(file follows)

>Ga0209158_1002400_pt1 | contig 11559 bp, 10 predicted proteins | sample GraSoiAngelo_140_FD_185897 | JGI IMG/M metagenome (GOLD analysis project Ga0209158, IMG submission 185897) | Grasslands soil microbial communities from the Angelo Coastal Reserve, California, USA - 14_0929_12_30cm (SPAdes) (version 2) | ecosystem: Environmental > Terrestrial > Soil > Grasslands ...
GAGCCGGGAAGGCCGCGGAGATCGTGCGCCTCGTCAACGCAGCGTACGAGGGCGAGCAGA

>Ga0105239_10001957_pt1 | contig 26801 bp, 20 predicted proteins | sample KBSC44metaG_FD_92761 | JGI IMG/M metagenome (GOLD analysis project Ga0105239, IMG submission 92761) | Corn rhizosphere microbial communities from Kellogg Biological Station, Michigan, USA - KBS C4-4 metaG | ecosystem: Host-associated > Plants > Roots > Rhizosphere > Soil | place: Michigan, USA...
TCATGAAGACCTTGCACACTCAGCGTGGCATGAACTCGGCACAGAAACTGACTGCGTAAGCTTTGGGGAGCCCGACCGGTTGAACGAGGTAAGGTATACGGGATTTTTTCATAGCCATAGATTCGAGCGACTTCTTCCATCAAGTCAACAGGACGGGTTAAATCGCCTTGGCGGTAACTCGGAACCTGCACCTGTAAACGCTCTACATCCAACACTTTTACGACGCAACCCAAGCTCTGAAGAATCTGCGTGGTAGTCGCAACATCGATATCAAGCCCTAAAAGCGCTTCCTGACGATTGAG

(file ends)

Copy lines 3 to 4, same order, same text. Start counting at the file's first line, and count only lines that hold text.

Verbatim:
>Ga0105239_10001957_pt1 | contig 26801 bp, 20 predicted proteins | sample KBSC44metaG_FD_92761 | JGI IMG/M metagenome (GOLD analysis project Ga0105239, IMG submission 92761) | Corn rhizosphere microbial communities from Kellogg Biological Station, Michigan, USA - KBS C4-4 metaG | ecosystem: Host-associated > Plants > Roots > Rhizosphere > Soil | place: Michigan, USA...
TCATGAAGACCTTGCACACTCAGCGTGGCATGAACTCGGCACAGAAACTGACTGCGTAAGCTTTGGGGAGCCCGACCGGTTGAACGAGGTAAGGTATACGGGATTTTTTCATAGCCATAGATTCGAGCGACTTCTTCCATCAAGTCAACAGGACGGGTTAAATCGCCTTGGCGGTAACTCGGAACCTGCACCTGTAAACGCTCTACATCCAACACTTTTACGACGCAACCCAAGCTCTGAAGAATCTGCGTGGTAGTCGCAACATCGATATCAAGCCCTAAAAGCGCTTCCTGACGATTGAG